The Nissan Z Proto is chock full of retro design elements, so let's take a tour through our five favorite (plus one bonus) retro touches. If you want a full breakdown of the Z Proto, check out our reveal post here. We go over the powertrain, tech and many other aspects of the Z Proto that make it tick. With that, we'll dive into the list.
Nissan went full old-school on the Z Proto’s badging. The Z on the rear pillars is a beautiful recreation of the original Z emblem on the 240Z, and it’s an element we hope is directly translated onto the production car. It’s large enough to be noticeable without being gaudy, striking a nice balance in design.
The second badge worth mentioning is the "Fairlady Z" badge on the decklid. It’s oriented diagonally, just like it was so many decades ago. The flowing, script font is a direct callback to the original logo, though the coloring is new. Nissan blacks out "Fairlady" and uses a white logo for the "Z." It adds a touch of modernity to the logo with this color scheme. We dig it.
Putting aside the car’s simple and pretty silhouette, these taillights may be the best part of the whole design. Younger folks will relate to them better, since the design is inspired by the 300ZX. They’re re-done with modern LED lighting technology, but are still set within a full-width rectangular black section on the rear bumper.
The twin stacked light elements are just how we remember them. And even though their 3-D effect is flashier and modern in nature, it’s still a refreshing and clean design. Nissan killed it with the lighting elements, and the next item on our list bolsters this assertion further.
What’s a Nissan 240ZG? It’s a 240Z, but the "G" stands for "Grand" — see it below. It was built as a Japan-only homologation car for Group 4 racing. Nissan didn’t build many of them, but the most prominent new design feature is a new nose and headlight design.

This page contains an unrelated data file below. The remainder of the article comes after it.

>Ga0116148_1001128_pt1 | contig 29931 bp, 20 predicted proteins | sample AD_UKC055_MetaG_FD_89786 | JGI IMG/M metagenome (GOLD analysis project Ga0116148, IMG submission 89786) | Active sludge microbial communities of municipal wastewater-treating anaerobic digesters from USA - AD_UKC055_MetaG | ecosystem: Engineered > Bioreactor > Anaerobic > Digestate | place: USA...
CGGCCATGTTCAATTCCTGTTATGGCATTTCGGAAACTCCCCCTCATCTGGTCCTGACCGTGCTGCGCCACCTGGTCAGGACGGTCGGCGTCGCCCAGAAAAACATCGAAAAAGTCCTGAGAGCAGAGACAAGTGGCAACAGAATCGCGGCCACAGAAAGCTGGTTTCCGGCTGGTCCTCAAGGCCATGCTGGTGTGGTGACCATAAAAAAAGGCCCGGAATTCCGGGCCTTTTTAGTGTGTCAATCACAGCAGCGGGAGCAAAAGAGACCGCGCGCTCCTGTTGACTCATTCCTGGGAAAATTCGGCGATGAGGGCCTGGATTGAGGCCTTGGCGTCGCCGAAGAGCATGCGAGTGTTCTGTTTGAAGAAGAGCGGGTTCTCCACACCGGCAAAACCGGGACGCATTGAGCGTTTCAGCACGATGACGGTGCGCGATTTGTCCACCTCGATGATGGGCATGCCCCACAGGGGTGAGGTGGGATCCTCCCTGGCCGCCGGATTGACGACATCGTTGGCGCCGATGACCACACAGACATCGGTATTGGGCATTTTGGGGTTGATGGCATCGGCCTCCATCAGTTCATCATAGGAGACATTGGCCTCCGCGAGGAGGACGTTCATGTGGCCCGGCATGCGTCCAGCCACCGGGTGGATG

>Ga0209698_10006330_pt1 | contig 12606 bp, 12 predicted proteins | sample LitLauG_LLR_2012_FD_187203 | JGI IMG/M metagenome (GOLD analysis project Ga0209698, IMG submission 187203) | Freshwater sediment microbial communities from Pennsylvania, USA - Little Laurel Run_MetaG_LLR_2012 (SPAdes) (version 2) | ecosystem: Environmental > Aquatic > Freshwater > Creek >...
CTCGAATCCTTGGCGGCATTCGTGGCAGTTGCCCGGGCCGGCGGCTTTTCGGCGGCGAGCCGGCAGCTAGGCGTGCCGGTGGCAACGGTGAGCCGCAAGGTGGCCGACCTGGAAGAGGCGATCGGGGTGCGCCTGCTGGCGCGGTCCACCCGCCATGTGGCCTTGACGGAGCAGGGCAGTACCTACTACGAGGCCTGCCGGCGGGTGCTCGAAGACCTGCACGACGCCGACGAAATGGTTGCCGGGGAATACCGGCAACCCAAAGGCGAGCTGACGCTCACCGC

We’ll let Alfonso Albaisa, head of design at Nissan explain: "The ZG has clear dome lenses over the headlight buckets, which under light give off two circular reflections over each headlight. We liked that unique characteristic and discovered that it naturally fit with the Z's identity."
Those dome lens reflections are recreated with the LED running light design seen here. The lights themselves are obviously not circular anymore, but Nissan still used its heritage to shape their design. It works well with modern lighting technology.
The grille is probably the most controversial part of this car. Some of us like it. Others abhor it. Nissan didn’t just pluck the perfectly rectangular shape out of nowhere, though. Designers basically took the original 240Z grille and stretched it vertically. See below.
Above right image credit: Bring a Trailer
In the original 240Z, there was a chrome bar that split the grille into two smaller rectangles. That’s no longer the case with the Z Proto, as the grille is just one big, shadowy mouth. Chrome doesn’t look like the answer this time, but a horizontal, body-colored bar could be. Perhaps something like this Photoshopped creation?
That would more faithfully represent the original, and it would also quiet the folks who take issue with the design. Just know that the look didn’t come out of nowhere — Nissan was trying to make it look like the 240Z.
The most prominent interior throwback element are the three gauges atop the dash. Nissan has changed the location and orientation of the gauges compared to the 240Z, but the triple gauge setup is still here. They resemble the same gauge setup as the 350Z and 370Z the most, and there's certainly nothing wrong with adding a little something from those modern Z's.
Yep! It has three pedals and a stickshift with six forward gears. Bravo, Nissan. We cannot praise this news enough, because it’s not a given these days. Toyota hasn't done it with the Supra in America, but Nissan has found a way with the next-gen Z. Consider us content.